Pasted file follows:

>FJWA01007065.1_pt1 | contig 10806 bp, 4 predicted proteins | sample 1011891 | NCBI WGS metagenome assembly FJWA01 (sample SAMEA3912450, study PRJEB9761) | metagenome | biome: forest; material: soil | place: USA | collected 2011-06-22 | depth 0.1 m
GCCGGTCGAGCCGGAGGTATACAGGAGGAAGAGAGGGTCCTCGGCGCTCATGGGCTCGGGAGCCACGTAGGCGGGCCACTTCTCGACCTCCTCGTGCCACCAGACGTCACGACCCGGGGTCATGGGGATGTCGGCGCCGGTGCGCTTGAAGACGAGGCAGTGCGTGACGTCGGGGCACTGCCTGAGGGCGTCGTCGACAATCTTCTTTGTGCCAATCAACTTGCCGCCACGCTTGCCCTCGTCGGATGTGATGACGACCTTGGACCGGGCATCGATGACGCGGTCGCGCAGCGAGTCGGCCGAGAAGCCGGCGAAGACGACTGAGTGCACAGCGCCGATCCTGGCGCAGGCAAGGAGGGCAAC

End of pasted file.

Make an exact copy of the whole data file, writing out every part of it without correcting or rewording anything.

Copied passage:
>FJWA01007065.1_pt1 | contig 10806 bp, 4 predicted proteins | sample 1011891 | NCBI WGS metagenome assembly FJWA01 (sample SAMEA3912450, study PRJEB9761) | metagenome | biome: forest; material: soil | place: USA | collected 2011-06-22 | depth 0.1 m
GCCGGTCGAGCCGGAGGTATACAGGAGGAAGAGAGGGTCCTCGGCGCTCATGGGCTCGGGAGCCACGTAGGCGGGCCACTTCTCGACCTCCTCGTGCCACCAGACGTCACGACCCGGGGTCATGGGGATGTCGGCGCCGGTGCGCTTGAAGACGAGGCAGTGCGTGACGTCGGGGCACTGCCTGAGGGCGTCGTCGACAATCTTCTTTGTGCCAATCAACTTGCCGCCACGCTTGCCCTCGTCGGATGTGATGACGACCTTGGACCGGGCATCGATGACGCGGTCGCGCAGCGAGTCGGCCGAGAAGCCGGCGAAGACGACTGAGTGCACAGCGCCGATCCTGGCGCAGGCAAGGAGGGCAAC